Let’s talk about the flu shot

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Paul Martiquet | November 8th, 2016

Do you normally get a flu shot around this time of the year? If you are not one of those people, this would be a good year to get started. We already know which form of the flu we face, and this year’s has already proven to be nasty and is particularly aggressive: there have already been at least six outbreaks in the Lower Mainland.

The dominant strain of flu this year is called H3N2 and is known to be especially dangerous for vulnerable people. With this particular illness, people become very sick. Almost everybody can expect to be bedridden with a fever or cough and to experience more symptoms than in recent years. Fortunately, explains the BC Center for Disease Control, this year’s vaccine is a good match and should provide good protection.

We tend to take for granted that everyone knows about the flu, but that isn’t necessarily true. The flu (influenza) is an infection of the nose, throat and lungs caused by an influenza virus, of which there are countless variations. Symptoms of the illness include fever, headache, muscle pain, runny nose, sore throat, extreme tiredness and cough. Children may also experience nausea, vomiting or diarrhea. Symptoms usually begin one to four days after first exposure. Fever and other symptoms may last up to seven to ten days; the cough and weakness up to two more weeks.

We recently overheard someone in a café stating with confidence that “getting the flu shot means you are more likely to get the flu.” This is just one example of the misinformation out there, and it is absolutely wrong; oh, and vaccinations are not a plan by big pharmaceutical companies to profit… a conspiracy theory that is rampant on social media.

While the flu shot is a good idea for everyone, some groups are especially susceptible. These include pregnant women, older seniors, very young children, people who have lung or heart diseases and certain chronic health problems, and those with weakened immune systems. Vaccination is also a good idea for anyone who comes into regular contact with these people, after all, you don’t want to be the one who infected a vulnerable person, do you? There is a supply of publicly funded vaccine available for those who qualify based on the description above.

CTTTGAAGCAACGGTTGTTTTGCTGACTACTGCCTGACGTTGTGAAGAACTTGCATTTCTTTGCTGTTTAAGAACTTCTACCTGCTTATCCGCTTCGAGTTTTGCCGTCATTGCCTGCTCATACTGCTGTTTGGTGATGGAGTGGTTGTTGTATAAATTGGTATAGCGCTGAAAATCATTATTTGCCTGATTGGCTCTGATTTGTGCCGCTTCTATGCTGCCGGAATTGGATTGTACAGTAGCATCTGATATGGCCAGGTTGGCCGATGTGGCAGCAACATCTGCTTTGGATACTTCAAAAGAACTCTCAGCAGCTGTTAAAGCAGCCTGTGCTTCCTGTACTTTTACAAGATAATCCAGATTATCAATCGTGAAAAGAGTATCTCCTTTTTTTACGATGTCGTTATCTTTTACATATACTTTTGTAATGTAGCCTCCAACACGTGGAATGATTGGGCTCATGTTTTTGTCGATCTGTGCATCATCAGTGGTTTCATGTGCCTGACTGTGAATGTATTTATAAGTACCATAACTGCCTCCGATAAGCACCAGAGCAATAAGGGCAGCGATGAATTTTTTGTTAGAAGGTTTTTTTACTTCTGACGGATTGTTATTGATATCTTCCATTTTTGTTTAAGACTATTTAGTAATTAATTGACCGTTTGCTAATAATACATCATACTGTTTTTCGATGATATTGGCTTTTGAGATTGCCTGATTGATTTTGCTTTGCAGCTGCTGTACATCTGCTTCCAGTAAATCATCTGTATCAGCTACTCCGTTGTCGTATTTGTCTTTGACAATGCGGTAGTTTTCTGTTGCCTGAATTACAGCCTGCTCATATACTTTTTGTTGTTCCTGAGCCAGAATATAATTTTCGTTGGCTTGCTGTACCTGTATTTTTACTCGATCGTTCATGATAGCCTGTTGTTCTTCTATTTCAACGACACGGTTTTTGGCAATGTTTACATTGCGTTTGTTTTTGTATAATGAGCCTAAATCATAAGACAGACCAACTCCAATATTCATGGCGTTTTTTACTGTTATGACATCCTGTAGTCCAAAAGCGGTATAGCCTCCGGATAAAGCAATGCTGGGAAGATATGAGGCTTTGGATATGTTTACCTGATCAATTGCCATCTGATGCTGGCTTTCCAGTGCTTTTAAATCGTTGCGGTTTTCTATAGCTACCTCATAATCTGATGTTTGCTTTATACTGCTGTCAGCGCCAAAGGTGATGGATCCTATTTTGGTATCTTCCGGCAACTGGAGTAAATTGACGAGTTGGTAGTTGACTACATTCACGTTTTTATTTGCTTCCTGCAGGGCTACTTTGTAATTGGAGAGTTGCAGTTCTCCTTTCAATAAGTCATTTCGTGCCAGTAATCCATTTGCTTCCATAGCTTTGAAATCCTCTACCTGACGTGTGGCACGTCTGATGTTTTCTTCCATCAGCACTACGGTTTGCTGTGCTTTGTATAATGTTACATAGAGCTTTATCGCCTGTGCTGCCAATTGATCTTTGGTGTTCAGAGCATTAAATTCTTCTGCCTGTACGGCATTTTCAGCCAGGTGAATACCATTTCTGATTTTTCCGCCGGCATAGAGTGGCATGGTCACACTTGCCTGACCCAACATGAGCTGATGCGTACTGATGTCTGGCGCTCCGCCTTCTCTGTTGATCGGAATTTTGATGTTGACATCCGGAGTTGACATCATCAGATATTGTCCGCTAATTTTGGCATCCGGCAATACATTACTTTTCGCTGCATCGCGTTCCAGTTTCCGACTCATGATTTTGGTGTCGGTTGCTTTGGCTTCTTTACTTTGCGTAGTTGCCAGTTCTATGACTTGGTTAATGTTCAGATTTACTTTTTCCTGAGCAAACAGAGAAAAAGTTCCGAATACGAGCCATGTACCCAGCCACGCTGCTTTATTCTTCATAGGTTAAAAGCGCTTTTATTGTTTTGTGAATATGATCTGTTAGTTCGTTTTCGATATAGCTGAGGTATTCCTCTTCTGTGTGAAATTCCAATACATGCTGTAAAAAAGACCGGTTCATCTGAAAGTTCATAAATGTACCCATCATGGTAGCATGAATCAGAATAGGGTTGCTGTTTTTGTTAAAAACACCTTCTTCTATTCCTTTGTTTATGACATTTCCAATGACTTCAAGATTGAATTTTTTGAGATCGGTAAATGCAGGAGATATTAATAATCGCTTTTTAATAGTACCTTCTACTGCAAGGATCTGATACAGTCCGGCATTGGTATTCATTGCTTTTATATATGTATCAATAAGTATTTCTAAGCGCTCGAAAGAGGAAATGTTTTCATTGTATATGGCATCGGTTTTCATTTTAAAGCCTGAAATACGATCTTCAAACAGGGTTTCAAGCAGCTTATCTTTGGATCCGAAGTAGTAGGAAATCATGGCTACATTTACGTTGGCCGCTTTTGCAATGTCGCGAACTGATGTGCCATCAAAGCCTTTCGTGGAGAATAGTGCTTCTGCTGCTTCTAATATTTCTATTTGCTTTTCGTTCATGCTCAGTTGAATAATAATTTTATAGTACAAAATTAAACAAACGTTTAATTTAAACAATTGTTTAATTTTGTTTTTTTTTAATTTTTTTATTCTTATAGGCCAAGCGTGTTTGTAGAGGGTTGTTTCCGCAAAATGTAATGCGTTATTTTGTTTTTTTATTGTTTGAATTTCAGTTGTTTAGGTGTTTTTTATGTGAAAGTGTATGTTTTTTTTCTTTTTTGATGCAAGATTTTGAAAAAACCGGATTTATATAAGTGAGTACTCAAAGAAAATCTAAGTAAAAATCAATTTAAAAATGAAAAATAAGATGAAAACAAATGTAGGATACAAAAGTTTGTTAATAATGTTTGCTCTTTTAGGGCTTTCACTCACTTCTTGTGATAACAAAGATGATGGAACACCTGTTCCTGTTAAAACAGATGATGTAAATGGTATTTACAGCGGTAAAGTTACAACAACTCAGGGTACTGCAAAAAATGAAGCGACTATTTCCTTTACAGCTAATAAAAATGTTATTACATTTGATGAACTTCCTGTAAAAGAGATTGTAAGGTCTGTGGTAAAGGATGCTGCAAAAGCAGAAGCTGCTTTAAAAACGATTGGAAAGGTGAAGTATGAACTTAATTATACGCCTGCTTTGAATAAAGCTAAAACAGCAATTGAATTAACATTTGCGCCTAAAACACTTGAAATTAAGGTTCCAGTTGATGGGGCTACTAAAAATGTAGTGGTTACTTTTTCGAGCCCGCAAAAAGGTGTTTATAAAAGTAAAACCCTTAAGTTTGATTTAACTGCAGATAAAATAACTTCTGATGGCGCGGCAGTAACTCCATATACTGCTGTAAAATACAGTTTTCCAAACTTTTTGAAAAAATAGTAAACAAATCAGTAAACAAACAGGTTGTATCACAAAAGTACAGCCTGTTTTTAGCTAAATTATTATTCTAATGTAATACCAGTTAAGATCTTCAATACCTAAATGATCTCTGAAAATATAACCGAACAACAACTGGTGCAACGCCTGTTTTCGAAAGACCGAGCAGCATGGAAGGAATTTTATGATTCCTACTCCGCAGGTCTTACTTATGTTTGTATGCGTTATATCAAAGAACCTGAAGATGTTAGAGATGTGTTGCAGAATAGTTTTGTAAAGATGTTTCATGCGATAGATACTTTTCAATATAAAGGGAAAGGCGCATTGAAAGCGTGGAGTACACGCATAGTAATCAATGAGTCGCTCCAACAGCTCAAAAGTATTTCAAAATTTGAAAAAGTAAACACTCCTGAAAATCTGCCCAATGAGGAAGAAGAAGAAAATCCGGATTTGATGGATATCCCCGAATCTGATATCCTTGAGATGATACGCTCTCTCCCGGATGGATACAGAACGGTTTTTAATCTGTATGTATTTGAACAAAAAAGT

Each year about 3,500 people across Canada die from influenza and its related complications. One of the most effective tools is the annual flu shot. Because of changes in the virus, vaccines are created each year in response to the strains we expect to be facing. We can do this because we can watch the progression of the virus from the far east where it usually first develops. Over the next months the disease makes its way to North America. This provides lead time to study the various strains and to devise and prepare a vaccine that will protect against as many as three to four strains: that’s our flu shot. This year’s vaccine protects against three strains; the children’s version, against four.

To learn more about influenza and this year’s vaccine, visit Vancouver Coastal Health or the BC Center for Disease Control.

And by the way, if you are thinking about holding off until you see flu around you, don’t. It takes about two weeks to be fully protected after getting the shot. Flu shots are available at your doctor’s office, walk-in clinics, pharmacies or at Vancouver Coastal Health flu clinics.

About the Author

Paul Martiquet
email iconPaul.Martiquet@vch.ca  

Educated at McGill and the University of Toronto, Dr. Martiquet practiced family medicine in Ontario before moving into the field of community medicine. As Medical Health Officer for rural Vancouver Coastal Health he works to improve the community’s health by providing support and advice about epidemiology, health promotion, disease prevention and public health protection.

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